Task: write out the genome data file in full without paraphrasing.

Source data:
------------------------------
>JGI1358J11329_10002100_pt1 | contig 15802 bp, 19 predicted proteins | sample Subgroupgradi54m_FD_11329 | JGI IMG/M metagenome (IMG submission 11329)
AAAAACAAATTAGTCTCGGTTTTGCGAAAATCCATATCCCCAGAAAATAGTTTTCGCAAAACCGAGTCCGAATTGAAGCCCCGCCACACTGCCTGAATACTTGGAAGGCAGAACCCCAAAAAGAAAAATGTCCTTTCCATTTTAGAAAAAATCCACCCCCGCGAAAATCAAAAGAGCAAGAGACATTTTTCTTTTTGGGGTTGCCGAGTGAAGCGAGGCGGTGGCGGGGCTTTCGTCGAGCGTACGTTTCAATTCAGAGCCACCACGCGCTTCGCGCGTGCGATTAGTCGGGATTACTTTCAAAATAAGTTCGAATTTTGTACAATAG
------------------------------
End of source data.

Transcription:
>JGI1358J11329_10002100_pt1 | contig 15802 bp, 19 predicted proteins | sample Subgroupgradi54m_FD_11329 | JGI IMG/M metagenome (IMG submission 11329)
AAAAACAAATTAGTCTCGGTTTTGCGAAAATCCATATCCCCAGAAAATAGTTTTCGCAAAACCGAGTCCGAATTGAAGCCCCGCCACACTGCCTGAATACTTGGAAGGCAGAACCCCAAAAAGAAAAATGTCCTTTCCATTTTAGAAAAAATCCACCCCCGCGAAAATCAAAAGAGCAAGAGACATTTTTCTTTTTGGGGTTGCCGAGTGAAGCGAGGCGGTGGCGGGGCTTTCGTCGAGCGTACGTTTCAATTCAGAGCCACCACGCGCTTCGCGCGTGCGATTAGTCGGGATTACTTTCAAAATAAGTTCGAATTTTGTACAATAG